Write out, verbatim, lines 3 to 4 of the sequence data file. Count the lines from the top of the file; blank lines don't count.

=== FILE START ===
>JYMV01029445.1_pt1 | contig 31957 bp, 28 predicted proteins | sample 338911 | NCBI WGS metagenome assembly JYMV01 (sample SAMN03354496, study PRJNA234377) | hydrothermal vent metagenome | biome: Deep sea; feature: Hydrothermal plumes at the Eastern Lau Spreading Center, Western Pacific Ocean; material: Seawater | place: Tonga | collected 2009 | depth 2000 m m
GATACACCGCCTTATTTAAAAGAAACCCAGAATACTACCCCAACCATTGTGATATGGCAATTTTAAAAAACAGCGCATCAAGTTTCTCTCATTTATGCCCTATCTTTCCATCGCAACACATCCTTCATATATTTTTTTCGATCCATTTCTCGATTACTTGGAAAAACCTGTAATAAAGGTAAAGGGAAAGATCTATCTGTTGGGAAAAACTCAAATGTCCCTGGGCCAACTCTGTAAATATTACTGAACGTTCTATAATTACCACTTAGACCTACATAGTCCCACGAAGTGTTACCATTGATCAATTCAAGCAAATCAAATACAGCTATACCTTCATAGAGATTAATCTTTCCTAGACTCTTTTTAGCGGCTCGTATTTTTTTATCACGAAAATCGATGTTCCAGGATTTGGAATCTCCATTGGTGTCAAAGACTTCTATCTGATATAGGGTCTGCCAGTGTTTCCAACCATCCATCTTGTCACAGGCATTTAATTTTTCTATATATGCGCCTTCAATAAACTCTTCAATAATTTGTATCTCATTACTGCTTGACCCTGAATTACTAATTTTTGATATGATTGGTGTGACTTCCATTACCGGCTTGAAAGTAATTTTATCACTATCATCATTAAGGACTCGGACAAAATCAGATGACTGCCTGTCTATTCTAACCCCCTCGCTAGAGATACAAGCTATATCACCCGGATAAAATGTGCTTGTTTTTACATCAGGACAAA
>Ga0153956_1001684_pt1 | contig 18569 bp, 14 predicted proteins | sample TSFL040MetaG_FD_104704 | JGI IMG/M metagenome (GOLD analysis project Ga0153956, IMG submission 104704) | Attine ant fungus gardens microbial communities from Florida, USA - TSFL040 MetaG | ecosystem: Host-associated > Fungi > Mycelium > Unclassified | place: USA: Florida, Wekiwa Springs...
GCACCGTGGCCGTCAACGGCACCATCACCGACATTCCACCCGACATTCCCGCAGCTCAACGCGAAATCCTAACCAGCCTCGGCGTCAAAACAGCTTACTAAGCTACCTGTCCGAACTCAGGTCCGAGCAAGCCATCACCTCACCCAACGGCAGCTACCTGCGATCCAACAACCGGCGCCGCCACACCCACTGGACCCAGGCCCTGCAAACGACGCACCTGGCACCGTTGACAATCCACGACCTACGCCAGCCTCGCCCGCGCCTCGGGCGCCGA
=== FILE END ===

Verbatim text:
>Ga0153956_1001684_pt1 | contig 18569 bp, 14 predicted proteins | sample TSFL040MetaG_FD_104704 | JGI IMG/M metagenome (GOLD analysis project Ga0153956, IMG submission 104704) | Attine ant fungus gardens microbial communities from Florida, USA - TSFL040 MetaG | ecosystem: Host-associated > Fungi > Mycelium > Unclassified | place: USA: Florida, Wekiwa Springs...
GCACCGTGGCCGTCAACGGCACCATCACCGACATTCCACCCGACATTCCCGCAGCTCAACGCGAAATCCTAACCAGCCTCGGCGTCAAAACAGCTTACTAAGCTACCTGTCCGAACTCAGGTCCGAGCAAGCCATCACCTCACCCAACGGCAGCTACCTGCGATCCAACAACCGGCGCCGCCACACCCACTGGACCCAGGCCCTGCAAACGACGCACCTGGCACCGTTGACAATCCACGACCTACGCCAGCCTCGCCCGCGCCTCGGGCGCCGA